DVI to DVI-D

#1
Hey Guys,
This might be a silly question. I've been shopping around for parts to a PC i'm building. And came across a Nividia GeForce 460 Super SuperClocked+ 1GB GDDR5 online. But my question is the card has 1 HDMI output, and 2 DVI Outputs, but all the monitors that I like, have only DVI-D inputs, the old VGA, or HDMI.

I've looked for other monitors that have DVI instead of DVI-D input but Haven't found any,

My Question is that, is there a cable included with the monitor, that solves this problem? Some of the websites are not clear about what's included.

This Is my first PC build, please don't be harsh, any advice is appreciated.

FYI: (I'm buying this card, so I can have dual monitors, and not have to buy another card)


Peace,
Andrew.
 


Saltgrass

Excellent Member
Microsoft Community Contributor
#2
From what I read, you have a choice between DVI-I or DVI-D. DVI-I uses 4 extra pins to carry an analog video source. Most monitors may not have connections for the 4 extra pins, so DVI-D seems to be preferred.

You can use a DVI-D cable in a DVD-I plug, so yes, the cable included with the monitor will work.
 


Digerati

Fantastic Member
Microsoft MVP
#3
Your monitors may, or may not come with a cables - most do but I would not worry too much about compatibility. The card's connector will accept both type DVIs. Note that many users still prefer CRT monitors, which are analog. And many users may still be using analog-only LCD monitors. But there is only so much real-estate on the back of a graphics card for so many connectors. To complicate matters, many people, including yours truly, use more than one monitor. So the card connections are often dual-purpose, as determined by what is plugged into it. Typically, an inexpensive D-Sub to DVI adapter is used for analog monitors when no D-Sub connection is available on the card.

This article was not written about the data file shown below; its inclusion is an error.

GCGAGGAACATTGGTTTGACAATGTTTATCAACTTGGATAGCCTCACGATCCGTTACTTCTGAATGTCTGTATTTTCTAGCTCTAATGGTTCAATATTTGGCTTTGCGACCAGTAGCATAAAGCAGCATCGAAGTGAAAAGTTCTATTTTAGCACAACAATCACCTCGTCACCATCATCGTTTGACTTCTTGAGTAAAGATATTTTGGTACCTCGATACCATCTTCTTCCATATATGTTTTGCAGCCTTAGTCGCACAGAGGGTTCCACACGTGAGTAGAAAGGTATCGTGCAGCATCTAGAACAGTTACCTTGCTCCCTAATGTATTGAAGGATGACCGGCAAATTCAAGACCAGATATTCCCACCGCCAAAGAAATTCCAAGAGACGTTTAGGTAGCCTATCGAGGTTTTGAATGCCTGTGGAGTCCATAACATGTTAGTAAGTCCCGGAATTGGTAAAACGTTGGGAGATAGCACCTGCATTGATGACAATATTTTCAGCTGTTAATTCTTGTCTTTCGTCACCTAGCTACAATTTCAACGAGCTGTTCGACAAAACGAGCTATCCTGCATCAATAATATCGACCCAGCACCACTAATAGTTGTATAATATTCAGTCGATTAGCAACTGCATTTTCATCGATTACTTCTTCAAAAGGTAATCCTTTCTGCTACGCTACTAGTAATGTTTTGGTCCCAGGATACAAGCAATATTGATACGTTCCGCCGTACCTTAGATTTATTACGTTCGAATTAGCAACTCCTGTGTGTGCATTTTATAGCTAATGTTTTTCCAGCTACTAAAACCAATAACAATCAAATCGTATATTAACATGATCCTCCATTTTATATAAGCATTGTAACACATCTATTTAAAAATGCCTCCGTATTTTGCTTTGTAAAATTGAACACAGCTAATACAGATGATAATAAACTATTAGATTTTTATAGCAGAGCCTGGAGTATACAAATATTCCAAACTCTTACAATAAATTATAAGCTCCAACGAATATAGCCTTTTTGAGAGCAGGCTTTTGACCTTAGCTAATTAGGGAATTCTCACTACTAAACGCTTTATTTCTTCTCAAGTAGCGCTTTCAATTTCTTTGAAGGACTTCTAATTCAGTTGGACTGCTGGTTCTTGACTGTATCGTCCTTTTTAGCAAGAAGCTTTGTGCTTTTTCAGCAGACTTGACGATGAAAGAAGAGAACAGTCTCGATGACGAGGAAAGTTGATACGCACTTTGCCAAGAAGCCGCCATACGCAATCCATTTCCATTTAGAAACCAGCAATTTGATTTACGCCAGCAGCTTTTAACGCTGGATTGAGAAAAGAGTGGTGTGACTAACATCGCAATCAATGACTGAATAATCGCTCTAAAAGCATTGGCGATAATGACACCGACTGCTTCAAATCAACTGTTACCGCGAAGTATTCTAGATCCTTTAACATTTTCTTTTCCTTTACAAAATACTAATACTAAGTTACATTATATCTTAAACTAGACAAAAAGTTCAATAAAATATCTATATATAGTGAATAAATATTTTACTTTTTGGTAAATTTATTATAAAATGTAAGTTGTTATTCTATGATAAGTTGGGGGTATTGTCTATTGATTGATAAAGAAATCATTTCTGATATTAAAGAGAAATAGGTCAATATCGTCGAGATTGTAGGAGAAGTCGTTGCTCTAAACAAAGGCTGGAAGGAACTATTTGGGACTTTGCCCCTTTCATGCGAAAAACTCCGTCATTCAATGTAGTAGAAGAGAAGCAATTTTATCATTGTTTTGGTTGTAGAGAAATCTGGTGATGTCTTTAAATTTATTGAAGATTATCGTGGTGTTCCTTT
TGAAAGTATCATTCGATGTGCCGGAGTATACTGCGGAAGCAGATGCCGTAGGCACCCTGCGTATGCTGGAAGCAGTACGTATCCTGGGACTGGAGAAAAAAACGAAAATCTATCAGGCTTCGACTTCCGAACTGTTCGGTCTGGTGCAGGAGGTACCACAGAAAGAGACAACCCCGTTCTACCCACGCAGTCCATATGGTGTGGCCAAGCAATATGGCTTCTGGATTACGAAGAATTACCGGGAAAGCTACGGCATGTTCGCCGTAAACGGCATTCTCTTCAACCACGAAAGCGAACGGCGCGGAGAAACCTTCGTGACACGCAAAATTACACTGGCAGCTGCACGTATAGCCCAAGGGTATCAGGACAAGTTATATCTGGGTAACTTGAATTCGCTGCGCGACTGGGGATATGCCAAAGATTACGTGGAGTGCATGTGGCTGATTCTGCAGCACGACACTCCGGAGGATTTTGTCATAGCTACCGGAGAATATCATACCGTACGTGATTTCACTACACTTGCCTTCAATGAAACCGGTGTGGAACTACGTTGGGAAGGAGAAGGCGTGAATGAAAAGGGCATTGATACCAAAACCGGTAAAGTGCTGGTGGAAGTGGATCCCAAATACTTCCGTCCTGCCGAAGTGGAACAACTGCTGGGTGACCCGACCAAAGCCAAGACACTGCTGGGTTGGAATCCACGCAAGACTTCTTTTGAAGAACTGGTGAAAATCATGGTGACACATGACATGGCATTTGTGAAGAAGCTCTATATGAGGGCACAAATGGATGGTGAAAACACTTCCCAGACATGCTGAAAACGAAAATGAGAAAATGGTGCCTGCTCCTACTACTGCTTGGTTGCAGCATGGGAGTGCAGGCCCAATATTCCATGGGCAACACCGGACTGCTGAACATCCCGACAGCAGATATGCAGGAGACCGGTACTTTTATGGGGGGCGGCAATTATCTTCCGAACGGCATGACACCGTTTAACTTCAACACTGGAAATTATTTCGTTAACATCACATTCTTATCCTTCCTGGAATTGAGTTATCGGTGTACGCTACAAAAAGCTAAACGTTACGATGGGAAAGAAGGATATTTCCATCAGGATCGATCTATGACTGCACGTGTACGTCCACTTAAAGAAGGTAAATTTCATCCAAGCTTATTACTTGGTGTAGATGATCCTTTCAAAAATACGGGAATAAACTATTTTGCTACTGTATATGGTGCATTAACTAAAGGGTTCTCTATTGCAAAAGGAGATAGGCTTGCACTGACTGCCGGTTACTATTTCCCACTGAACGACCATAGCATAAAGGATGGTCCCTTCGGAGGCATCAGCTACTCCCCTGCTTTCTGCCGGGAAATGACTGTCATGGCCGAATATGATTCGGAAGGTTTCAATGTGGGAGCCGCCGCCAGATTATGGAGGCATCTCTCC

Note that HDMI is the latest and greatest connection standard. Also note that the video data in HDMI and DVI is exactly the same. The primary difference (besides physical size) is HDMI also carries 5.1 audio and HDMI control codes (not used in computers). HDMI emerged out of the home theater world - but the transition has not been perfect because of how audio works in a computer - though a sound card (or integrated sound), and not through a HT receiver. Some graphics cards with HDMI now support audio "throughput" for use with a monitor with internal speakers. But if, like most, you have computer speakers, you don't need audio to your monitor. And in a multi-monitor setup, using the monitor speakers is awkward, at best.
 


#4
Ok Thank you very much!! Just wanted to make sure :)
 


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